The Crown Prosecution Service (CPS) has clarified comments by the UK's top prosecutor, denying that he supports proposals for a centralised warehouse of private communications data. A Home Office consultation is scheduled to open later this month on whether a system should be built to collect and store details of every call, …
Invasion of privacy?
"Any invasion of privacy will have to have a legitimate purpose"
I'm glad they're 'fessing up to invading privacy now.
My friend Ian
was the one who first convinced me that everything of ours was being listened to, scanned, read etc. At first I dismissed it as the rantings of a part-time loony; after all here was a chap who locked himself out of his budget Mexican hotel room and had to walk down several flights of stairs to tell the night receptionist what he'd done - all whilst naked.
He used to insist on opening every telephone call with the gambit "president bomb Allah". It was his form of civil disobedience. "Let's make every single communciation require scanning," was his reasoning, "then the whole task will prove so massive as to be impossible to undertake." And I can't help thinking that there's something in that logic.
However, Ian does remain the only friend of mine who has had his front door machine-gunned to matchwood by the police. No conspiracy there though; the police had the wrong address and meant to blindly machine-gun the occupants of the house next door into submission.
sounds like a great idea
record every form of communication people have! then store it in:
a safe place(tm)
after all its not like it could ever be hacked or left on a train now is it.
but what a way to undermine peoples trust during a time of war, hack the countries CitizenTap(tm) but then send all that info back to the subjects, then tell them that if they let you take over the country they will destroy all this spyware for good, the new governments gift to the people?
Echelon is already collecting all this information so all they're arguing about is how much to admit to, not the deed itself.
It's not just the legitimate messages that need processing
What about the spam that forms the bulk of email sent out? How many viagra emails are they going to end up storing?
Guilty until proven innocent
At a briefing on Friday the Director of Public prosecutions Kier Starmer said: "By its very nature criminal investigation touches on privacy. I think the right balance for any investigation or prosecution has got to have a legitimate purpose. Investigation of crime is a legitimate purpose."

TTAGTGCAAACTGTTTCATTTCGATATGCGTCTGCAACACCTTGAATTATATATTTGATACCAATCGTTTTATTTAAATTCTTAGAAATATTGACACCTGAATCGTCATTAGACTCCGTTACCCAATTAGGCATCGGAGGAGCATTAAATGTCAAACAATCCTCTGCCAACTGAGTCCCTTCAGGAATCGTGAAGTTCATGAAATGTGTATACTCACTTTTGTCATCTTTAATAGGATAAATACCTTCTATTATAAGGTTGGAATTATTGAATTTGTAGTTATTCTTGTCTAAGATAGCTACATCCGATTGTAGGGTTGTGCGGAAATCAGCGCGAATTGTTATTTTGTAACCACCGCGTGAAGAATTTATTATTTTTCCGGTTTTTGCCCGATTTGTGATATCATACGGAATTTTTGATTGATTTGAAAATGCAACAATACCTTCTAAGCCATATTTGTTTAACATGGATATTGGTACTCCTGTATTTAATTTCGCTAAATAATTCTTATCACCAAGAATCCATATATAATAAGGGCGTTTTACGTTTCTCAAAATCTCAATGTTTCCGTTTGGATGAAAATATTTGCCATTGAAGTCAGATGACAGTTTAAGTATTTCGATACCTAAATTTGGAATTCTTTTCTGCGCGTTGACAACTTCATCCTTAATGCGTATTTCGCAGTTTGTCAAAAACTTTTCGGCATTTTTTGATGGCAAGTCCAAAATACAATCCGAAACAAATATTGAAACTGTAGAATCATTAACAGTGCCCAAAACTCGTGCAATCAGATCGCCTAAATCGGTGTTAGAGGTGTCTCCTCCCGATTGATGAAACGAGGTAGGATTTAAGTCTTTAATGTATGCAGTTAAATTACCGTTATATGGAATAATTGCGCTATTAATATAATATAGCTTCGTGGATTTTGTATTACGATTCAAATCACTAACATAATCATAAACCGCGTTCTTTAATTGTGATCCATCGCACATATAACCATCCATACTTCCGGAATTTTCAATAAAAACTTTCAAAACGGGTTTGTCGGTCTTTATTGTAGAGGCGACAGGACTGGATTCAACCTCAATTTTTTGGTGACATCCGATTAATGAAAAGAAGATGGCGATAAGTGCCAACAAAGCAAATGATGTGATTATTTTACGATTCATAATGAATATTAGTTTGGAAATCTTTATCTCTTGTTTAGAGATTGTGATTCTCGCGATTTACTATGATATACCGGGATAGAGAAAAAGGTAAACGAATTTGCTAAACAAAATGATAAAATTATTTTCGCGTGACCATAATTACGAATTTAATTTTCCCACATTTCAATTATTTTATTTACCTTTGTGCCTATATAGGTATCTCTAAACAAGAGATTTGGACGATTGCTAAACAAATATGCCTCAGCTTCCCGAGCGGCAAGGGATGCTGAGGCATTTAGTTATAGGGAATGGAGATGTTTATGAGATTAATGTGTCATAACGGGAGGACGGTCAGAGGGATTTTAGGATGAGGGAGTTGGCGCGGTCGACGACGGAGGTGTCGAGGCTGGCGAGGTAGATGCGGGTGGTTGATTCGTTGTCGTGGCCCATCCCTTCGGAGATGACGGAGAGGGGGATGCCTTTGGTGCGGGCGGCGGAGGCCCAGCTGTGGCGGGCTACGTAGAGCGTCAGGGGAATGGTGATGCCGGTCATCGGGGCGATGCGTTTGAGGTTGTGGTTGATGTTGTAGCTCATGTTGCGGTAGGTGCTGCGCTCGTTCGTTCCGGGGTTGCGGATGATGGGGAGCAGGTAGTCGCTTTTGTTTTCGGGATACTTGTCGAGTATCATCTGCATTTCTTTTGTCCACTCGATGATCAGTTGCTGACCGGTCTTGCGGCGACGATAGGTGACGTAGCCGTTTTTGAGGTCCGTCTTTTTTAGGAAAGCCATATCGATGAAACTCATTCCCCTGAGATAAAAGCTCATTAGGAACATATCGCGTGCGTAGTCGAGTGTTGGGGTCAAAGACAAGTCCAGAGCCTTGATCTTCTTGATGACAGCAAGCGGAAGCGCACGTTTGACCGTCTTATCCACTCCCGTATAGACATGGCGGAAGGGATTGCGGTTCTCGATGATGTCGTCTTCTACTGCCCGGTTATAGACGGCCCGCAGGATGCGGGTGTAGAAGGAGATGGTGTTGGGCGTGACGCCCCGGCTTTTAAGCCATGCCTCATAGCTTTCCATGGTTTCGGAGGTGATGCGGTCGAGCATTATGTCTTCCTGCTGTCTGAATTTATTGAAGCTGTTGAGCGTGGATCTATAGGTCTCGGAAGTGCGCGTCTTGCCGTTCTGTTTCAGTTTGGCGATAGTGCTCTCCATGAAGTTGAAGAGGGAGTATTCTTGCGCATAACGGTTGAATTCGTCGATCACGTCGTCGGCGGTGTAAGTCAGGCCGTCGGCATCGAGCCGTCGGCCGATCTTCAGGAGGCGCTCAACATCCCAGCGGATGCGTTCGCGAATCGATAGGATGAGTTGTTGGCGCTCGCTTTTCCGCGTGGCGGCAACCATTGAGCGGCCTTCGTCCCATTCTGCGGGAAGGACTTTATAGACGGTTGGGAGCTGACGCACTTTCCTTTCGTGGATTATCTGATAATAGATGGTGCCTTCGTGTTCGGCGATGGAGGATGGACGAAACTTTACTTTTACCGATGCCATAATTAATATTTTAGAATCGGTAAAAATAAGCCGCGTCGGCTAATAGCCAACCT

"Any invasion of privacy will have to have a legitimate purpose, be necessary and proportionate, and have effective safeguards. If those features are in place it is obviously legitimate to collect data."
I quite agree that criminal investigations rightly impinge on 'privacy', the problem with the governments database is that it presumes we are all potential criminals and engages in 'criminal investigation' against all of us by capturing our data.
Just another move towards the police state we are increasingly living in.
That wouldn't be the New Labour tactic of spinning someones statements in the press to show support, when they actually mean nothing of the sort. See the recent spat on official statistics.
Didn't Oliver North suggest something like this?
And that was with a previous (or two, or three!) version of Everybody's Favorite OS(tm). If the septics had to drop the Total Information Portal because there wasn't enough storage in the world, how will we do it with three or four generations of OS bloat to contend with, plus all the "improvements" in phone messaging etc that will need to be stored as well?
And ain't it wonderful to know that the bastards have to listen to everything just in case Yusuf Bl'oggs down the road might turn out to be a terrorist - better hope you don't order anything from a slightly dodgy takeaway in case some mad mullah called there too...
Communications Database is Only the Beginning...
All this may sound like science fiction, but with the supercomputers being used by the NSA I think ubiquitous surveillance is wholly plausible. I think whether through accident or design, technologies are being linked together that will enable a more complete picture of people's lives to be built up by both commercial companies & governments (sometimes their interests converge). There's an article in today's Times by the editor of Wired saying that facial recognition is a big new area in surveillance that will soon be able to track people across cities (possibly in combination with automatic numberplate recognition cameras).
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